Two years ago, if your SEO consultant was reporting on things like “keyword density” in your posts or warning against using a subdomain for your WordPress blog, or concerning you with your URL structures, I would say she was doing her job.
SEO used to be mostly about how to convince Google (and other search engines) into ranking your website pages higher in search results than someone else’s website pages.
SEO was a game. And games need players.
If you look back even further than two years, hacking search engines was an even simpler game and therefore, players didn’t need to be that sophisticated—spammy link building and keyword stuffing went a long way.
As a result, Google (and other search engines) started getting smarter, emphasizing semantic search as a priority. The game got harder to play, and therefore SEO consultants became hired guns to help you get your website ranked higher with “black hat” SEO magic! Essentially, your SEO consultant was competing with other people’s SEO consultants and the better expert would win.
Google (and other search engines) didn’t intend to make SEO a game. They were simply looking to provide their audience with the most relevant results.
With Hummingbird, Google announced that it finally cracked the code on being less machine-like, and being more “human”—search ranking would be based more on inherent value to the audience, as measured by their consumption of what they clicked on versus some preconceived notion of what pages would be relevant before they were ever consumed.
This spelled big trouble for SEO consultants. Keywords, meta descriptions, page structure, URLs, all of a sudden were less important. Still important, but less. Engagement, time spent on page and sharing took the stage.
With Google’s latest changes, SEO has become almost completely based on the content’s value to its audience, including the experience on mobile. There’s plenty of proof. (Check out this article or this infographic). And we all saw it coming because there’s really no better way to rank content other than by its measured value to its audience.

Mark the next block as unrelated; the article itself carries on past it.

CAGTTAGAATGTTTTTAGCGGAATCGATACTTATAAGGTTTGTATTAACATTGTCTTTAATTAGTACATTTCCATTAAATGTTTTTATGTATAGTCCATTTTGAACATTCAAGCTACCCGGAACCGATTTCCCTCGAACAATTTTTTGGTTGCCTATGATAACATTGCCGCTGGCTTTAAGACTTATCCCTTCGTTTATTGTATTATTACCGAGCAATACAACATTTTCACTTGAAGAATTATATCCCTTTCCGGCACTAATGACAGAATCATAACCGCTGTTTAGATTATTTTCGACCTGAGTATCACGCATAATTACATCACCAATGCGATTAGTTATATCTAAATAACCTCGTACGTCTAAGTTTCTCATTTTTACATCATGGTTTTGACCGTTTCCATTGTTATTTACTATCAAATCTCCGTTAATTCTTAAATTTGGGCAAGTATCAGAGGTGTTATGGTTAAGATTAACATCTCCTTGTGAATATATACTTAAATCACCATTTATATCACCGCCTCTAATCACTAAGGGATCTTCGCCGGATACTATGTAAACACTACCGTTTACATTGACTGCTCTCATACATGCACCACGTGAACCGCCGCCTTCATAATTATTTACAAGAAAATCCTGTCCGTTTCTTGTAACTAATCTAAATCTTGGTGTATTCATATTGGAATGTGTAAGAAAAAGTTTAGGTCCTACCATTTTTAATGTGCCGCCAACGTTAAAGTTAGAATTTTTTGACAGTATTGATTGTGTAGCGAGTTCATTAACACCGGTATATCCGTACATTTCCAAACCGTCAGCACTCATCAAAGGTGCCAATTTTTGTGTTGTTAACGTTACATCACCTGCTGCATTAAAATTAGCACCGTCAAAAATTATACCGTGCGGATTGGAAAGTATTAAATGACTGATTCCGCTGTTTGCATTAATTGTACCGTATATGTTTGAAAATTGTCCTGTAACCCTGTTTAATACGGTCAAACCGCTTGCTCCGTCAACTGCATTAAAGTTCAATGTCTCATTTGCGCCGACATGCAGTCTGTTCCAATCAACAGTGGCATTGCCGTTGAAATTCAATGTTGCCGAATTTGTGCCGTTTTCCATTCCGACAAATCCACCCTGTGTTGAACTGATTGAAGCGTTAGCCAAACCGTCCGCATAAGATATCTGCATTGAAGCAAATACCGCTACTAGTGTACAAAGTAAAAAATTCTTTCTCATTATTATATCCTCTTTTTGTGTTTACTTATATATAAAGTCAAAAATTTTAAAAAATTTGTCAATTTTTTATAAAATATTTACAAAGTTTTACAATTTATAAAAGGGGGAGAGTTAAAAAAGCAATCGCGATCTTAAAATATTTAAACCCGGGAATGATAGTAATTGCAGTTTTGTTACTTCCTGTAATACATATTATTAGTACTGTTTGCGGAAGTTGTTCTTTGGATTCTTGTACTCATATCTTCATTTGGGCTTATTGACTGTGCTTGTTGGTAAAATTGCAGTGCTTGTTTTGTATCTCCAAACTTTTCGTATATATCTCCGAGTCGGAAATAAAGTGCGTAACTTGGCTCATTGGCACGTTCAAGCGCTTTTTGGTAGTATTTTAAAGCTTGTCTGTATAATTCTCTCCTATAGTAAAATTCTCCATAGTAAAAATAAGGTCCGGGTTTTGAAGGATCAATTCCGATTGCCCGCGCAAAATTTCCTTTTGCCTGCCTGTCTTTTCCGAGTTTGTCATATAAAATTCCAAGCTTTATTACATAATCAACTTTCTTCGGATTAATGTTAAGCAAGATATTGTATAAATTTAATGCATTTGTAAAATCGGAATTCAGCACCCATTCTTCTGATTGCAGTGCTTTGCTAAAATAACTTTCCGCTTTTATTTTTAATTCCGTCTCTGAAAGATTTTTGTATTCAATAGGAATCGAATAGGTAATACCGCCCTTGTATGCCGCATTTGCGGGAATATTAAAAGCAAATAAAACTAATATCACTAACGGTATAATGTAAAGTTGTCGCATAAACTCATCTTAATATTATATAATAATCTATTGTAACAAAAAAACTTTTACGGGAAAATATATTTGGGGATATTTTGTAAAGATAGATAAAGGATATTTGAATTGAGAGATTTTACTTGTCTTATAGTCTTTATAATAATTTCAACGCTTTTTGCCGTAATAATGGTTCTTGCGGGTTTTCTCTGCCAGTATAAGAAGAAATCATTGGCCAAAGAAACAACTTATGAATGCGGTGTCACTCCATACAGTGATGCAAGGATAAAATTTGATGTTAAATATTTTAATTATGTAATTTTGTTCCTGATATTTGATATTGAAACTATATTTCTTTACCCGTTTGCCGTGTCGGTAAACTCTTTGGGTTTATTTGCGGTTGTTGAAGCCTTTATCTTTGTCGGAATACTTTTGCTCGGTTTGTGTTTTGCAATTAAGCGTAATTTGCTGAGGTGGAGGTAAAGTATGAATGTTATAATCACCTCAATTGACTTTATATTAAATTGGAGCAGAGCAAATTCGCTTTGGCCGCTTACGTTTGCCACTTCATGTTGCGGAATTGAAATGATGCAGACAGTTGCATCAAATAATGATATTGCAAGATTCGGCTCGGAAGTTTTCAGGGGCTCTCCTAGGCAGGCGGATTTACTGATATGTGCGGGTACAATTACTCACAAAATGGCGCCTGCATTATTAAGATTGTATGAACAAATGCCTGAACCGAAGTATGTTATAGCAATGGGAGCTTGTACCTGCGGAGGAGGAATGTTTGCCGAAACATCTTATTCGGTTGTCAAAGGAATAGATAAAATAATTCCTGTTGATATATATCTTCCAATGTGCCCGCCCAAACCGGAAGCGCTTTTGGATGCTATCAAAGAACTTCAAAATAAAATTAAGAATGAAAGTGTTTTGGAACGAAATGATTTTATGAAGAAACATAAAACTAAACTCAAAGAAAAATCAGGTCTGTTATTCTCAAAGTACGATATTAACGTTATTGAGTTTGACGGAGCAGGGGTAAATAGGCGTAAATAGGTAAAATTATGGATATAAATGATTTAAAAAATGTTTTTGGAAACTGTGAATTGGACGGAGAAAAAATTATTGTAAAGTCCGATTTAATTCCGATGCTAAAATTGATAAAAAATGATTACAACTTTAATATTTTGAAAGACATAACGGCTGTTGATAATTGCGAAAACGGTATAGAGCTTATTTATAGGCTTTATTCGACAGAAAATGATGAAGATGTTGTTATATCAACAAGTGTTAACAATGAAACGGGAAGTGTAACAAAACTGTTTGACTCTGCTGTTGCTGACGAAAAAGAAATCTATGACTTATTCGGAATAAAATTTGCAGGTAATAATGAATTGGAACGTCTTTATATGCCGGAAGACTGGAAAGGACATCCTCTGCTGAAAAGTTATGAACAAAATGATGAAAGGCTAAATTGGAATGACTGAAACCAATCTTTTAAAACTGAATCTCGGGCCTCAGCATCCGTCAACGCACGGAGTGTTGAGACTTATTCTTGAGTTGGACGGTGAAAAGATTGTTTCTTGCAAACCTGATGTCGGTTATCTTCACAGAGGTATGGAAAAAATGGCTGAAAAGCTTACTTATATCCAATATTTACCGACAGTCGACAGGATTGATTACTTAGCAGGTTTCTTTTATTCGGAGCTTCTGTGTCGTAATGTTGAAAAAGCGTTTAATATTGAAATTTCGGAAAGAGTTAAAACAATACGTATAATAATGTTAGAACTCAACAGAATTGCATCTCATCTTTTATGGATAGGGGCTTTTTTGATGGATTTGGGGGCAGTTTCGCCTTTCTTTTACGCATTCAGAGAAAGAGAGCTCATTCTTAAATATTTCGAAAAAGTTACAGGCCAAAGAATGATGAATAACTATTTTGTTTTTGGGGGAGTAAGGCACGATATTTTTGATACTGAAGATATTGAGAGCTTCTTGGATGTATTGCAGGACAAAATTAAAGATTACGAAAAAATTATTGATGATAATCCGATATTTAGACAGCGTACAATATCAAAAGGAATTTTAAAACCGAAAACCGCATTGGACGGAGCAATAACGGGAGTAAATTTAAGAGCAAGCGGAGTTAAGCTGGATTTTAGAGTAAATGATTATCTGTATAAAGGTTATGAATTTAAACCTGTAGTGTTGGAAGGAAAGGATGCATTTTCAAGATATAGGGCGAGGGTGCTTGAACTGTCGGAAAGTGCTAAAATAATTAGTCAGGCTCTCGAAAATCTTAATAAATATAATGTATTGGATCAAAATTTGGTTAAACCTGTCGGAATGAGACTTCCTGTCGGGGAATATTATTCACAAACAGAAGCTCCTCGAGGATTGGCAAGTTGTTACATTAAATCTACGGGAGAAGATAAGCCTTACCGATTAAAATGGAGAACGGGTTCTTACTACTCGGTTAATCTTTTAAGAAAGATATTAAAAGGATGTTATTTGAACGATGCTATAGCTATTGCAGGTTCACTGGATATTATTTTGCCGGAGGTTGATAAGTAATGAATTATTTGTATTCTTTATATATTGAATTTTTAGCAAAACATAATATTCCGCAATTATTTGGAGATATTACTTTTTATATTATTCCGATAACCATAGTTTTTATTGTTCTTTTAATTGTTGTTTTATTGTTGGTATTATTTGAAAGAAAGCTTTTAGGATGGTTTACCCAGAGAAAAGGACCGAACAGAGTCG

I’m not suggesting that traditional SEO techniques aren’t valid. Of course, your URL should include information about the page. Of course, your page should have a valid description. And of course, you should structure your HTML appropriately. But not for search engines, for humans.
You see, if your URL includes information about the page, a human will determine if that page may have value to them. If the description is accurate, a human can better determine if it’s worth reading more. If the page is structured properly, a human—perhaps with disabilities, or perhaps using another reader service—can consume your content more easily and therefore potentially benefit from it.
SEO has finally become more about humans than search engines. (Tweet this)
Therefore, it’s no surprise that many forward-thinking SEO experts from two years ago are now offering content marketing services—ideation, curation, writing and editing.
On the other side of the tracks, however, you’ll find there are still many SEO experts who haven’t given up on their craft, their line of work, and are therefore completely overvaluing the SEO requirements of yesteryear to avoid having to adapt their skill set.
That is why I say beware. Be wary if your SEO consultant meets this latter profile. They will inevitably steer you in the wrong direction, only to maintain their perceived value. Their back is against the wall, and if they’re not moving with the times, they’re keeping you in the past.
Content Marketing is the new SEO.